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Review article
peer-reviewed

Success of Coronal Pulpotomy in Permanent Teeth with Irreversible Pulpitis: An Evidence-based Review



Abstract

Vital pulp therapies have been used in primary teeth and immature permanent teeth. However, with the advent of new bioactive material, the paradigm is shifting toward permanent teeth with mature apices of roots. There are many prospective and retrospective studies, randomized controlled trials, and systematic reviews that report coronal pulpotomy with bioactive material in permanent teeth with pulpal pathosis proved to be as successful as root canal therapy (RCT). Coronal pulpotomy is cost-effective, not very technical demanding like root canal therapy and less time consuming for both the dentists and patients. This treatment can be offered to the patient as an alternative to endodontic therapy.

The objective of this study is to review the literature related to the clinical outcome of coronal pulpotomy in permanent teeth with mature apex and having pulpal pathosis. This evidence-based review will facilitate clinical decision making in situations to choose coronal pulpotomy over root canal therapy in mature permanent teeth with irreversible pulpitis.

Introduction & Background

A pulpotomy is defined as “the removal of the coronal portion of the vital pulp as a mean of preserving the vitality of the remaining radicular portion” [1]. Coronal pulpotomy is the treatment indicated in immature teeth with pulpal inflammation. The primary objective of pulpotomy is to preserve radicular pulpal tissues that may help to complete apexogenesis in immature permanent teeth. According to American Academy of Pediatric Dentistry (AAPD) guidelines “A pulpotomy is performed in a tooth with extensive caries without evidence of radicular pathology when caries removal results in a carious or mechanical pulp exposure” [2].

Root canal therapy (RCT) is indicated in permanent mature teeth with pulpal and peri-radicular diseases. It involves complete removal of pulp tissues from the root canals, disinfections and restoring them with bioinert materials. Root canal treatment has a high success rate (86.02%) [3]. The survival rate of endodontically treated tooth was reported as 86% at 2-3 years, 93% at 4-5 years, and 87% at 8-10 years [4].

However, root canal treatment is very challenging and technically demanding, as well. A high rate of poor quality obturation (25-62%) and a high percentage of apical periodontitis associated with root-filled teeth (45%) have been observed in various studies [5-7]. Additionally, malpractice claims in endodontics are most commonly associated with technical complications and mishaps [8]. Root canal treatment is also an expensive treatment. A root treated tooth also needs post and core and prosthetic crown that costs additional financial burden for the patients.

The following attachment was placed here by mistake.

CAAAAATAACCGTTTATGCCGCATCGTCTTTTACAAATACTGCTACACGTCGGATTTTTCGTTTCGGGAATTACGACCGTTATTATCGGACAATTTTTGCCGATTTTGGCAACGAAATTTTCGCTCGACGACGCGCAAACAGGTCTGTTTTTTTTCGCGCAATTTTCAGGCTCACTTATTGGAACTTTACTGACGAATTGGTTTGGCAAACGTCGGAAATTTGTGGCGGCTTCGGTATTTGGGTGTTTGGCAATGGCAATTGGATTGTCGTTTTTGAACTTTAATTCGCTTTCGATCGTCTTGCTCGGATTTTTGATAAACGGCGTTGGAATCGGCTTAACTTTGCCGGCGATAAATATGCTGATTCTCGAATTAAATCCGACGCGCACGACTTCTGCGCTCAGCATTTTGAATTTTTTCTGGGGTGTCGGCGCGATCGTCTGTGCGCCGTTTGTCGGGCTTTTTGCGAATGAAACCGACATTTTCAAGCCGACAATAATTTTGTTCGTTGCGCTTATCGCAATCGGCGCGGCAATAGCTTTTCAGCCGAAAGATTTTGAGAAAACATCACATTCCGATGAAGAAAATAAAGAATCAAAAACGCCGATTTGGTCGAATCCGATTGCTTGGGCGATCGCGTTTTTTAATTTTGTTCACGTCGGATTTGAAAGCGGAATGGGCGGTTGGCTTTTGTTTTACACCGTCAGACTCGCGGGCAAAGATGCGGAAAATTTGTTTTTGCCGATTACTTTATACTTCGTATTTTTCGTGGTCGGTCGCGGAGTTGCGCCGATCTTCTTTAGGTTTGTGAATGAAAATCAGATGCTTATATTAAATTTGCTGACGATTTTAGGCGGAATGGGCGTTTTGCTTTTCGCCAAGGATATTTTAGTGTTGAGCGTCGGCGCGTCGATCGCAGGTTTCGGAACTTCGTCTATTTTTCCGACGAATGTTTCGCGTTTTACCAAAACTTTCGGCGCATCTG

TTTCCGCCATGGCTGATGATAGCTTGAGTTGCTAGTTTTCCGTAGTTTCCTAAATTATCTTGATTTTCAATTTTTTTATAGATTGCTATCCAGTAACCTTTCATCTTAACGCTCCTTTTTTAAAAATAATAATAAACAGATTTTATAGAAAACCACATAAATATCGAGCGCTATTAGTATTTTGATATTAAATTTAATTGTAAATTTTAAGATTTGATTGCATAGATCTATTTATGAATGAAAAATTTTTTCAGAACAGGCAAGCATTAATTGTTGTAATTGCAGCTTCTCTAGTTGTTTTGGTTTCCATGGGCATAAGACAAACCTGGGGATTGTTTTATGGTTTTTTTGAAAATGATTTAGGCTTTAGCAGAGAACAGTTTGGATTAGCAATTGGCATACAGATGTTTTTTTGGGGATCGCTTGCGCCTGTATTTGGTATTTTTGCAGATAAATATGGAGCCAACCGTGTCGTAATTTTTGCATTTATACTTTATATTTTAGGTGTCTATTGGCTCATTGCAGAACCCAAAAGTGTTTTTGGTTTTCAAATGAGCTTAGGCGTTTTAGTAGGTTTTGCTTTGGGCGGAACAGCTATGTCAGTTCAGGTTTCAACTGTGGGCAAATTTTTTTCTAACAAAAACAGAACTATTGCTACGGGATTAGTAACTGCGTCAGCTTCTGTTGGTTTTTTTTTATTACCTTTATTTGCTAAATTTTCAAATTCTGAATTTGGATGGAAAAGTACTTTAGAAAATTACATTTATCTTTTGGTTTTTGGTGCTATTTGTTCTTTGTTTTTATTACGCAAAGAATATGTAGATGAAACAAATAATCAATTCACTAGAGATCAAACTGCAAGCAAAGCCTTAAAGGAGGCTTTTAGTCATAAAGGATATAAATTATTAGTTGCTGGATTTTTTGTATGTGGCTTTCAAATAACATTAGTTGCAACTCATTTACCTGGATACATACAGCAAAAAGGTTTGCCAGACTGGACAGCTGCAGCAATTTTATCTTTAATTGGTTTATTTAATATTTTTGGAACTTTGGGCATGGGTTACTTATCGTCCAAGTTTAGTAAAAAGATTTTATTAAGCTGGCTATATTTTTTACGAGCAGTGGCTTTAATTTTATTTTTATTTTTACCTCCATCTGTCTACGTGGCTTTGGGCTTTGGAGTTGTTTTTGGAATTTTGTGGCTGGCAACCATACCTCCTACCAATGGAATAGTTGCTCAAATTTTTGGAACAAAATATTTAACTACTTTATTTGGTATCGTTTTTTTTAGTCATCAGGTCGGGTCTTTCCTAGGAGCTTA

With the advent of bioactive materials, a new understanding on pulp regeneration and vascularization, and due to the technical advancement, many researchers are focusing on the coronal pulpotomy in permanent teeth with irreversible pulpal inflammation as another treatment option to root canal therapy [9]. There are a number of studies on coronal pulpotomy showing the success rate comparable to root canal therapy in permanent teeth with pulpal diseases [10-12].

The objective of this study is to review the literature related to the clinical outcome of coronal pulpotomy in permanent teeth with mature apices and with pulpal pathosis. This review will facilitate the clinicians in decision making when treating teeth with pulpal pathosis.

Focused question

A clinical question in the PICO framework was formulated as:

Can complete coronal pulpotomy be an alternate treatment to root canal therapy in patients suffering from pulpal pathosis?

Population (P): Patients with irreversible pulpitis

Intervention (I): Complete coronal pulpotomy

Comparison (C): Root canal therapy

Outcome (O): No signs and symptoms clinically and absence of peri-radicular radiolucency on periapical radiographs.

Search strategy

A well-defined search strategy was developed based on the PICO framework. A combination of appropriate Medical Subject Headings (MeSH) terms and keywords was used. Following databases were searched: PubMed (MEDLINE), EMBASE (OVID), Cochrane Central Register of Controlled Trials (CENTRAL) and Google Scholar. Synonyms were also selected related to irreversible pulpitis, coronal pulpotomy and root canal therapy.